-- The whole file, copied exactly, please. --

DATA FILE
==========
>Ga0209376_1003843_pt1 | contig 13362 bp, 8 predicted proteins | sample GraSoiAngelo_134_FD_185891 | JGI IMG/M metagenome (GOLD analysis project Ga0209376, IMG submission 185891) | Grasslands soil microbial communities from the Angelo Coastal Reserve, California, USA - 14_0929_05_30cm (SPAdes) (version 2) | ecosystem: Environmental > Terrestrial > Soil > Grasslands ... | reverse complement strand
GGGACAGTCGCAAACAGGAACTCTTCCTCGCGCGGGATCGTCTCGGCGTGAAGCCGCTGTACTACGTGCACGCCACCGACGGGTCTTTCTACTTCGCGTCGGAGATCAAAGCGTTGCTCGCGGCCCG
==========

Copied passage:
>Ga0209376_1003843_pt1 | contig 13362 bp, 8 predicted proteins | sample GraSoiAngelo_134_FD_185891 | JGI IMG/M metagenome (GOLD analysis project Ga0209376, IMG submission 185891) | Grasslands soil microbial communities from the Angelo Coastal Reserve, California, USA - 14_0929_05_30cm (SPAdes) (version 2) | ecosystem: Environmental > Terrestrial > Soil > Grasslands ... | reverse complement strand
GGGACAGTCGCAAACAGGAACTCTTCCTCGCGCGGGATCGTCTCGGCGTGAAGCCGCTGTACTACGTGCACGCCACCGACGGGTCTTTCTACTTCGCGTCGGAGATCAAAGCGTTGCTCGCGGCCCG